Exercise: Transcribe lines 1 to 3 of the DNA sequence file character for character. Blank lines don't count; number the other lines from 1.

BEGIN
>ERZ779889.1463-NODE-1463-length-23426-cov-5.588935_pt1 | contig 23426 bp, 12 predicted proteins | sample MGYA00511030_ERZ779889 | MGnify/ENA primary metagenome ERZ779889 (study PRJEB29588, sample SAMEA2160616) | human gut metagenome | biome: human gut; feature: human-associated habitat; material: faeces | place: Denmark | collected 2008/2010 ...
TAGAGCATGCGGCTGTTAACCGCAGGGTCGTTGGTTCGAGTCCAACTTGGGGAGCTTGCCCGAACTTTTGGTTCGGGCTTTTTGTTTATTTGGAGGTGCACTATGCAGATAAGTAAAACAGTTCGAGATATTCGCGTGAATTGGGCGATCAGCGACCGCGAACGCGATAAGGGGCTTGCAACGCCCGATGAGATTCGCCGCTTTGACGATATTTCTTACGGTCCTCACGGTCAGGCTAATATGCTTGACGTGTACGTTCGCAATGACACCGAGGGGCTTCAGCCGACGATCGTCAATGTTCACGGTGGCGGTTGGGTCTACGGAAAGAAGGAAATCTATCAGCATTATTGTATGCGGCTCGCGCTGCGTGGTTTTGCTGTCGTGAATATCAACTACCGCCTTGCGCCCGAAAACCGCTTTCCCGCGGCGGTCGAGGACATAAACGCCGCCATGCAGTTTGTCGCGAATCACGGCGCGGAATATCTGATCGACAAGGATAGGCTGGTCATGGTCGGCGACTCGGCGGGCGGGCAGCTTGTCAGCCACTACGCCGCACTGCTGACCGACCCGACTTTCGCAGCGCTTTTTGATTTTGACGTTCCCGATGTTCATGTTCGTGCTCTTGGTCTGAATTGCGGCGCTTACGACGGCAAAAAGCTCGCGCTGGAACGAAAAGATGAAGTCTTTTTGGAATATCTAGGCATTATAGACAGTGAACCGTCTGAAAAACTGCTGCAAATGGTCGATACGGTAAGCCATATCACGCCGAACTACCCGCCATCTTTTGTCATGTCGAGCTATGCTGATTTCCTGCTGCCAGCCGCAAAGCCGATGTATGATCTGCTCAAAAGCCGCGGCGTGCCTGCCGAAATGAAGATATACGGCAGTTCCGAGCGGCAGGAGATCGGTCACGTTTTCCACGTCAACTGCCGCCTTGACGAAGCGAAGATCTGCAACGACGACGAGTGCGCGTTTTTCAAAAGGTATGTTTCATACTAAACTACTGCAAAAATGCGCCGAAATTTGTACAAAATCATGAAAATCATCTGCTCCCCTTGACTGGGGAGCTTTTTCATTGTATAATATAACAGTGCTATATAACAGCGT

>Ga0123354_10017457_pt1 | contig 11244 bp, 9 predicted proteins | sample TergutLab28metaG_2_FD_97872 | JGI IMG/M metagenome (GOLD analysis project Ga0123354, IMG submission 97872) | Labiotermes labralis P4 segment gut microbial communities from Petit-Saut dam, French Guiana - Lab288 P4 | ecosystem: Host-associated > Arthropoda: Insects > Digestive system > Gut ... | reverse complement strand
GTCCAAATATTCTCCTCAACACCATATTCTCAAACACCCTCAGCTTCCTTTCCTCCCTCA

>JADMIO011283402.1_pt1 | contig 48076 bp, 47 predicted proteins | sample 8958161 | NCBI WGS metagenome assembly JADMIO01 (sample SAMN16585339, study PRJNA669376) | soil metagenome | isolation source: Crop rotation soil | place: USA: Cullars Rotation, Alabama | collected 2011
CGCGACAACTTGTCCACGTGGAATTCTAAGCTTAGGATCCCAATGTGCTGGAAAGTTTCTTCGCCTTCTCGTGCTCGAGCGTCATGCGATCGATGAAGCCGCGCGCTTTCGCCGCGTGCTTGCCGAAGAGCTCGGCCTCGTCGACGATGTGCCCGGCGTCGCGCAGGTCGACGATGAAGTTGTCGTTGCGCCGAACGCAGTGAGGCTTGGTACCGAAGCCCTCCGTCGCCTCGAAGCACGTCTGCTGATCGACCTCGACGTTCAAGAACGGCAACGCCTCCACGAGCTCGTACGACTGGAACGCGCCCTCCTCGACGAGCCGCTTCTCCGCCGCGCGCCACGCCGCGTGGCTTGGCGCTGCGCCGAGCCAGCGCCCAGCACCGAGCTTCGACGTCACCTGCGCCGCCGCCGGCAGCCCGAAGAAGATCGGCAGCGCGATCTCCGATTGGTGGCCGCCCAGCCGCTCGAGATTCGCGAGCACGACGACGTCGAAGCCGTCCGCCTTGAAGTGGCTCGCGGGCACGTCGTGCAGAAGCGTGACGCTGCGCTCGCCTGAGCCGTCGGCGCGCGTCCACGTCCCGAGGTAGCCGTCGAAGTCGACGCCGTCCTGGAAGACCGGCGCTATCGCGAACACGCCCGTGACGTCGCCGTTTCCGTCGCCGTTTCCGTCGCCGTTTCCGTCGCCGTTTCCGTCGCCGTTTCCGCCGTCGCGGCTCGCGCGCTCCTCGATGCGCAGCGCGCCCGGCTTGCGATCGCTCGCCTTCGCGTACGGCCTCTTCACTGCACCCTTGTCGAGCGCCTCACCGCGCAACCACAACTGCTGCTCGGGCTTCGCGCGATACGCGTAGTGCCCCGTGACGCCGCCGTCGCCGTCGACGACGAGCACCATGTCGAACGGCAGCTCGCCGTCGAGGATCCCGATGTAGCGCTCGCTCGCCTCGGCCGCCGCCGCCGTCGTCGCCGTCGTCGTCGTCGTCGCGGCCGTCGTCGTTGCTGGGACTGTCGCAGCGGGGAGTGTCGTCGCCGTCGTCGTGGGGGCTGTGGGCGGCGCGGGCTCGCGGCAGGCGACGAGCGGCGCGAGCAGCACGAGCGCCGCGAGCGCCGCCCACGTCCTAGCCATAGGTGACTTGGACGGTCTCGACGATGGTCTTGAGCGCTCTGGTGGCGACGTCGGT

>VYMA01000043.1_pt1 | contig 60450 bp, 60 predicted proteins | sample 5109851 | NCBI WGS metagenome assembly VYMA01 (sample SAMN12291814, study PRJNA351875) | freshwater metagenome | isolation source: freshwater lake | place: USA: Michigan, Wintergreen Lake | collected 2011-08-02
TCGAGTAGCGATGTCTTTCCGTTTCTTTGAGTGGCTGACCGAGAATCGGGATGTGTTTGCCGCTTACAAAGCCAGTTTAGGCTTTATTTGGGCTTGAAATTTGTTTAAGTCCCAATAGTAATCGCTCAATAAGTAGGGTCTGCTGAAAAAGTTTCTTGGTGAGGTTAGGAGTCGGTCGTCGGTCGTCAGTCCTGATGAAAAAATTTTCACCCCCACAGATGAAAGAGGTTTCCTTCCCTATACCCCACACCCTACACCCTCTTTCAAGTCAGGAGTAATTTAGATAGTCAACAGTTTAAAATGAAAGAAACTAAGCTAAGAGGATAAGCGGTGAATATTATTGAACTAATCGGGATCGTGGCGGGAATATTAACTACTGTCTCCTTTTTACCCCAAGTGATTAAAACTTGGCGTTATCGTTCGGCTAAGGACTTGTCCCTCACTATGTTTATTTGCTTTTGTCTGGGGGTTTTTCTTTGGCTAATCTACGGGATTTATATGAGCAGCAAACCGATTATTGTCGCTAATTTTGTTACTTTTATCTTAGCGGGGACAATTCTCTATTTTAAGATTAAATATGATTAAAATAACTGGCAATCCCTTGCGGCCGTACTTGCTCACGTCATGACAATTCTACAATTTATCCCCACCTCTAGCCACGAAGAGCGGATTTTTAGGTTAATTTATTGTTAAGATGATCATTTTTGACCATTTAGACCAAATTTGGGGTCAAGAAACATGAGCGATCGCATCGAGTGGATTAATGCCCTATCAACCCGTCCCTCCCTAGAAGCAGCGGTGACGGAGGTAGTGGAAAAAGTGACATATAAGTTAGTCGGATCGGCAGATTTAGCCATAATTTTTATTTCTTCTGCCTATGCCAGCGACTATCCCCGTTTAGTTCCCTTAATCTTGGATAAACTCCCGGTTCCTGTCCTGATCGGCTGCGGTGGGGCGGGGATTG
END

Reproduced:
>ERZ779889.1463-NODE-1463-length-23426-cov-5.588935_pt1 | contig 23426 bp, 12 predicted proteins | sample MGYA00511030_ERZ779889 | MGnify/ENA primary metagenome ERZ779889 (study PRJEB29588, sample SAMEA2160616) | human gut metagenome | biome: human gut; feature: human-associated habitat; material: faeces | place: Denmark | collected 2008/2010 ...
TAGAGCATGCGGCTGTTAACCGCAGGGTCGTTGGTTCGAGTCCAACTTGGGGAGCTTGCCCGAACTTTTGGTTCGGGCTTTTTGTTTATTTGGAGGTGCACTATGCAGATAAGTAAAACAGTTCGAGATATTCGCGTGAATTGGGCGATCAGCGACCGCGAACGCGATAAGGGGCTTGCAACGCCCGATGAGATTCGCCGCTTTGACGATATTTCTTACGGTCCTCACGGTCAGGCTAATATGCTTGACGTGTACGTTCGCAATGACACCGAGGGGCTTCAGCCGACGATCGTCAATGTTCACGGTGGCGGTTGGGTCTACGGAAAGAAGGAAATCTATCAGCATTATTGTATGCGGCTCGCGCTGCGTGGTTTTGCTGTCGTGAATATCAACTACCGCCTTGCGCCCGAAAACCGCTTTCCCGCGGCGGTCGAGGACATAAACGCCGCCATGCAGTTTGTCGCGAATCACGGCGCGGAATATCTGATCGACAAGGATAGGCTGGTCATGGTCGGCGACTCGGCGGGCGGGCAGCTTGTCAGCCACTACGCCGCACTGCTGACCGACCCGACTTTCGCAGCGCTTTTTGATTTTGACGTTCCCGATGTTCATGTTCGTGCTCTTGGTCTGAATTGCGGCGCTTACGACGGCAAAAAGCTCGCGCTGGAACGAAAAGATGAAGTCTTTTTGGAATATCTAGGCATTATAGACAGTGAACCGTCTGAAAAACTGCTGCAAATGGTCGATACGGTAAGCCATATCACGCCGAACTACCCGCCATCTTTTGTCATGTCGAGCTATGCTGATTTCCTGCTGCCAGCCGCAAAGCCGATGTATGATCTGCTCAAAAGCCGCGGCGTGCCTGCCGAAATGAAGATATACGGCAGTTCCGAGCGGCAGGAGATCGGTCACGTTTTCCACGTCAACTGCCGCCTTGACGAAGCGAAGATCTGCAACGACGACGAGTGCGCGTTTTTCAAAAGGTATGTTTCATACTAAACTACTGCAAAAATGCGCCGAAATTTGTACAAAATCATGAAAATCATCTGCTCCCCTTGACTGGGGAGCTTTTTCATTGTATAATATAACAGTGCTATATAACAGCGT

>Ga0123354_10017457_pt1 | contig 11244 bp, 9 predicted proteins | sample TergutLab28metaG_2_FD_97872 | JGI IMG/M metagenome (GOLD analysis project Ga0123354, IMG submission 97872) | Labiotermes labralis P4 segment gut microbial communities from Petit-Saut dam, French Guiana - Lab288 P4 | ecosystem: Host-associated > Arthropoda: Insects > Digestive system > Gut ... | reverse complement strand